Quick start guide


This guide is designed to be followed with the latest version of Gaia Sky!

The main aim of this quick start guide is to provide a concise on-ramp to the Gaia Sky platform by describing the operation and most common features.

Gaia Sky crash course: see this companion web presentation.

The topics covered in this guide are the following:

Before starting…

In order to follow the course it is strongly recommended to have a local installation of Gaia Sky so that you can explore and get your hands dirty. First, you need to install Gaia Sky. To do so, follow the instructions for your operating system in docs the installation section.

Welcome window

When we start up Gaia Sky, we are greeted with this view:

Gaia Sky welcome screen.

The welcome screen in Gaia Sky contains buttons to launch the program, open the dataset manager and more.

From here, we have access to the global preferences (prefsicon, bottom-right), the help window (helpicon, bottom-right), fire up the download Dataset manager, or start Start Gaia Sky.

Dataset manager

The dataset manager is used to download, update, delete and enable/disable datasets. It consists of two tabs:

  • Available for download – contains datasets that are available to be downloaded and installed.

  • Installed – contains the datasets currently available locally.

The first time we start Gaia Sky we need to download at least the Base data pack (dataset key: default-data) to be able to start the program. This is a REQUIRED step. The base data pack contains essential data like most of the Solar System (planets, moons, orbits, asteroids, etc.), the Milky Way, grids, constellations and other important objects.

The dataset manager

The dataset manager with the base data pack selected.

We may download any dataset in the Available for download tab by clicking on the download-ds icon .

Feel free to explore the available datasets.

The Installed tab displays the datasets that you have downloaded and are ready to use.

  • Enable/disable a dataset using the checkbox in the dataset pane. Enabled datasets are loaded when Gaia Sky starts.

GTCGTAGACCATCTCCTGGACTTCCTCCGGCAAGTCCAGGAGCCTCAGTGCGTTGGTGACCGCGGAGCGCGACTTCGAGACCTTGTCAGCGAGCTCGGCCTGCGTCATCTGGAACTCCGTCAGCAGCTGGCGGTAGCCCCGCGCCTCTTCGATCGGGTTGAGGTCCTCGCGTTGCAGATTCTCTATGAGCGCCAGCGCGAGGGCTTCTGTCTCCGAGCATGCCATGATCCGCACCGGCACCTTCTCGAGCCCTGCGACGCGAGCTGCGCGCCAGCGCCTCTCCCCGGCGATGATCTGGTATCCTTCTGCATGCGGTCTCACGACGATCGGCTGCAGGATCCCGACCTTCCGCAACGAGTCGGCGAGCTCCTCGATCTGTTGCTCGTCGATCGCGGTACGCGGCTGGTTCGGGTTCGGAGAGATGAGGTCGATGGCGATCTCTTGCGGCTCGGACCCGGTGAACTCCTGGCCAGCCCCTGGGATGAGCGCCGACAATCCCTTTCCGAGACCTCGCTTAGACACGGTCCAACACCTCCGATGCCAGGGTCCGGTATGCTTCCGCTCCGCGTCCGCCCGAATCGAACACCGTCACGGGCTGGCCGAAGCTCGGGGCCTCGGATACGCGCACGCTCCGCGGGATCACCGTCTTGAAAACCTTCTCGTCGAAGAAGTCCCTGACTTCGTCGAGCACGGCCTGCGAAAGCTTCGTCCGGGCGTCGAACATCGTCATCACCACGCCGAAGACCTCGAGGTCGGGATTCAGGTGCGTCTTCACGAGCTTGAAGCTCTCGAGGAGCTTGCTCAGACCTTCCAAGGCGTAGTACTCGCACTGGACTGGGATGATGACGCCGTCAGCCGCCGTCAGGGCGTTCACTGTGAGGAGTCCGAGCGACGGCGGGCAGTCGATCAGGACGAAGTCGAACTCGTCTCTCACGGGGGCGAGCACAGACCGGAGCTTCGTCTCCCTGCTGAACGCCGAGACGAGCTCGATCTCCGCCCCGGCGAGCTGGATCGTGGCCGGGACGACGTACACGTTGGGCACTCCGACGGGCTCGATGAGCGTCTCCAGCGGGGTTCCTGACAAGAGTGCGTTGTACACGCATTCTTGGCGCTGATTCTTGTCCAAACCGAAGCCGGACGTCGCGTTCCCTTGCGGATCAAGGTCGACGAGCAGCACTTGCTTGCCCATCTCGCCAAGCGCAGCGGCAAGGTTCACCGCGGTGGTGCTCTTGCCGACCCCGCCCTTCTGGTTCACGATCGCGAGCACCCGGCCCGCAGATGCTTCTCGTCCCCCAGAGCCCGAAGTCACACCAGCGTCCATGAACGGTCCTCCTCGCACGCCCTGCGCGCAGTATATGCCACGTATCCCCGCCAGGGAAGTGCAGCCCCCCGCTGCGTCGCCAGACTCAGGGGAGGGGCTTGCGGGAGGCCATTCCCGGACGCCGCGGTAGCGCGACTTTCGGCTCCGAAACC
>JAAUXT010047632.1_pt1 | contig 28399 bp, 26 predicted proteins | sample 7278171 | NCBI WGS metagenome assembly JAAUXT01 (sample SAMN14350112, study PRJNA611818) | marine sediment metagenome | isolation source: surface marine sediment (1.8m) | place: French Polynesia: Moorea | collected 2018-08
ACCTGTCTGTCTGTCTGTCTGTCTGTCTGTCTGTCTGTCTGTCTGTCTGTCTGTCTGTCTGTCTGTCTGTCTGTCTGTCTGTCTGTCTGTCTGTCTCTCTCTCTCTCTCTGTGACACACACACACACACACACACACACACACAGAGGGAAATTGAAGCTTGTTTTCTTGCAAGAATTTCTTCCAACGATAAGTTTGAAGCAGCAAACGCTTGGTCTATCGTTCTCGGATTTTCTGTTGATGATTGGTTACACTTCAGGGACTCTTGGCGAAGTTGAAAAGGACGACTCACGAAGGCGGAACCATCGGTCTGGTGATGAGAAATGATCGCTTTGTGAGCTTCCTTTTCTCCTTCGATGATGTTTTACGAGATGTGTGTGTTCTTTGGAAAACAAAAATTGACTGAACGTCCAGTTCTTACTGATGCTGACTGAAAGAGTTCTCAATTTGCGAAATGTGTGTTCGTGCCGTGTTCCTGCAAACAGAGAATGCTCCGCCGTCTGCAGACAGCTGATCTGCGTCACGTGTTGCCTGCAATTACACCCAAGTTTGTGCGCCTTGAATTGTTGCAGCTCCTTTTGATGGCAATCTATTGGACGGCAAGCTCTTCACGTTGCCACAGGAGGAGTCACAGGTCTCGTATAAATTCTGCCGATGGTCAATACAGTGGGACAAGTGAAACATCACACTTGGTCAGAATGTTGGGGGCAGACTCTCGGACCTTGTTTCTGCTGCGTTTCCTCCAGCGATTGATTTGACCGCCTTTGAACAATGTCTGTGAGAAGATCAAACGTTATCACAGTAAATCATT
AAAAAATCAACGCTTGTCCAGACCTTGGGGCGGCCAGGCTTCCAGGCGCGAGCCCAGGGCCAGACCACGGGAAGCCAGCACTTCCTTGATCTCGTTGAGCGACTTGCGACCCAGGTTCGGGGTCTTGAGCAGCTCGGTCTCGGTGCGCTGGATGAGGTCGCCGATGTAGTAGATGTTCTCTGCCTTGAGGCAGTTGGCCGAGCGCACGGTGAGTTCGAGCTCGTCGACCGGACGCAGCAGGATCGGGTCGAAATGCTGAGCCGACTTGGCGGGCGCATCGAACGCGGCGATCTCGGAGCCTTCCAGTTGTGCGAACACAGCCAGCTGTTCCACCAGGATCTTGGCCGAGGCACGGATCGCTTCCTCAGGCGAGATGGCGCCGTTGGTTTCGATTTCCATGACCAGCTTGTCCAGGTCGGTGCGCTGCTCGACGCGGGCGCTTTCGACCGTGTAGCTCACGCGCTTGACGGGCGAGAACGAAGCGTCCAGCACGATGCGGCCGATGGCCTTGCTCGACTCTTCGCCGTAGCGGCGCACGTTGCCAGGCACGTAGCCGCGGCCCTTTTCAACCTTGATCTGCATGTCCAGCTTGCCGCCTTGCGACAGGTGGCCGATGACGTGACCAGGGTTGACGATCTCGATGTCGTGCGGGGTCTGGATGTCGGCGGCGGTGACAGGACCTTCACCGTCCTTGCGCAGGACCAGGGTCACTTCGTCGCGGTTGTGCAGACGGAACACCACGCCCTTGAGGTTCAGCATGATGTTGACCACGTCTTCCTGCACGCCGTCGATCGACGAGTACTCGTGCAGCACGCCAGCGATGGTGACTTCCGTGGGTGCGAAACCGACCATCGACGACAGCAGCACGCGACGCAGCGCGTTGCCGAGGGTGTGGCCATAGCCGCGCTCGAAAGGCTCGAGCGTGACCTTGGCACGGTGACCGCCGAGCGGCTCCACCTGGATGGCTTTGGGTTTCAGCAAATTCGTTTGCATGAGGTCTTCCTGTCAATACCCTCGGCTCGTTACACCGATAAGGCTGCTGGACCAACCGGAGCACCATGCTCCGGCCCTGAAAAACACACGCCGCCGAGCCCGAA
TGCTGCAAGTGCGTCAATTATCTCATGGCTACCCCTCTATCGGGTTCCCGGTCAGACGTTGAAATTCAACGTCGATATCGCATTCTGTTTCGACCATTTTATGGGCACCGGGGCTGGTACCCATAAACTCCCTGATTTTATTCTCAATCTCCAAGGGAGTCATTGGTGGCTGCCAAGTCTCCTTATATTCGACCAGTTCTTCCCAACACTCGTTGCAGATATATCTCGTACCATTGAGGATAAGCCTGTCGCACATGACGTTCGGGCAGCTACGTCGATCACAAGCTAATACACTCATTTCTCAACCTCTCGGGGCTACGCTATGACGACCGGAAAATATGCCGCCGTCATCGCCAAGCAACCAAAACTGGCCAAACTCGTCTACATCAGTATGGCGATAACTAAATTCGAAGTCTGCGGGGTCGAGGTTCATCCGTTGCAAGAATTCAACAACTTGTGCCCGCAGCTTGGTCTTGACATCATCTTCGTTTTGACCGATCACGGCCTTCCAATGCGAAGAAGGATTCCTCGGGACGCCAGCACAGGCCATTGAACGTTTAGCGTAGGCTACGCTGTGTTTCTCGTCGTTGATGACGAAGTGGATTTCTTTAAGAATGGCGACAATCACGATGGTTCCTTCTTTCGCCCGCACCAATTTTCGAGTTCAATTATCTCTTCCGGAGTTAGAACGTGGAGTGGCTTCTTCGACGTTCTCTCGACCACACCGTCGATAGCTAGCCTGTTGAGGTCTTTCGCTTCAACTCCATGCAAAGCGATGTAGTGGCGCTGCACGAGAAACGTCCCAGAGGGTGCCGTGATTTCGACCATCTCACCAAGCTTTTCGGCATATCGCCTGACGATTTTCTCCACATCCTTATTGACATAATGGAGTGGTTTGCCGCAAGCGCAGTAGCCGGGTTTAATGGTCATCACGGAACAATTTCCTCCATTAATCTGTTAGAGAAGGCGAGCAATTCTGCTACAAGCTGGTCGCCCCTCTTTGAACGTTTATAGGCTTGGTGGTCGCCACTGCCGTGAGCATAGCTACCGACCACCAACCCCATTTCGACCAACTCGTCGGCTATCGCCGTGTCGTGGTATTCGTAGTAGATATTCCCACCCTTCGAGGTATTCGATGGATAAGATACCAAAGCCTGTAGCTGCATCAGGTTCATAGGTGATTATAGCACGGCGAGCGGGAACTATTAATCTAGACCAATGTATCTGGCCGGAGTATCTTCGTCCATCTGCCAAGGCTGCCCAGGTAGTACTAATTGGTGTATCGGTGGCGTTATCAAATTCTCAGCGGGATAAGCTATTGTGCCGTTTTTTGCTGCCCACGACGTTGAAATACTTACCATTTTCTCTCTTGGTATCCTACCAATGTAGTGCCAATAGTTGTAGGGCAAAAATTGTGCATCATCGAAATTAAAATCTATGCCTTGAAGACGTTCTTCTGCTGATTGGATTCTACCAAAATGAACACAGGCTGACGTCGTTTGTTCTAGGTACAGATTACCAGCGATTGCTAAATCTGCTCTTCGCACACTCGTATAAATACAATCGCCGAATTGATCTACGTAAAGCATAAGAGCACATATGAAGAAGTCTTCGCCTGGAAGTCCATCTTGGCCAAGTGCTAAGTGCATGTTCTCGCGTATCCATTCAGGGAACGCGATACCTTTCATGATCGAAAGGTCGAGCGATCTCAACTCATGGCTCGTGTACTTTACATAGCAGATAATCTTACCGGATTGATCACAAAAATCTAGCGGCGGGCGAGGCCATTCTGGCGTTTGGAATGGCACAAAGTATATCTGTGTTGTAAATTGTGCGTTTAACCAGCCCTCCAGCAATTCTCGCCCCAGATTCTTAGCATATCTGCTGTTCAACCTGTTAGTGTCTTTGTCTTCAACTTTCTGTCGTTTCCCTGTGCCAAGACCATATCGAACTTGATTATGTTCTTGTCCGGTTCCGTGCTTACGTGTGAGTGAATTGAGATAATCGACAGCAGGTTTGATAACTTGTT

• Remove a dataset by right clicking with your mouse on it and selecting binicon Remove.

The Installed tab in the dataset manager.

Enable and disable datasets from the Installed tab.

Now, close the dataset manager and start Start Gaia Sky.

Basic controls

When Gaia Sky is ready to go, we are presented with this screen:

The scene

Gaia Sky starts focussed on the Earth.

In it, we can see a few things already:

  • To the bottom-right, the camera info panel tells us that we are in focus mode, meaning that all our movement is relative to the focus object. The default focus of Gaia Sky is the Earth.

  • To the top, the quick info bar tells us that our focus is the Earth, and that the closest object to our location is also the Earth. Additionally, we see that our home object is, again, the Earth.

  • Anchored to the top-left, we see some buttons that give access to the control panes. If we click on one of these buttons, the respective pane opens. We will use them later.


But right now let’s try some movement. In focus mode the camera orbits around the focus object, always pointing in the direction of the focus. Try clicking and dragging with your left mouse button. The camera should orbit around the Earth showing parts of the surface which were previously hidden. You may notice that the whole scene rotates. Now try scrolling with your mouse wheel. The camera moves either farther away from (scroll down) or closer to (scroll up) the Earth. We can always press and hold z to speed-up the camera considerably. This is useful to traverse long distances quickly.

Now, if we click and drag with your right mouse button, you can offset the focus object from the center, but your movement will still be relative to it.

You can also use your keyboard arrows to orbit left or right around the focus object, or move closer to or away from it.

You can use shift with a mouse drag in order to roll the camera.


See the controls section of the user manual for more.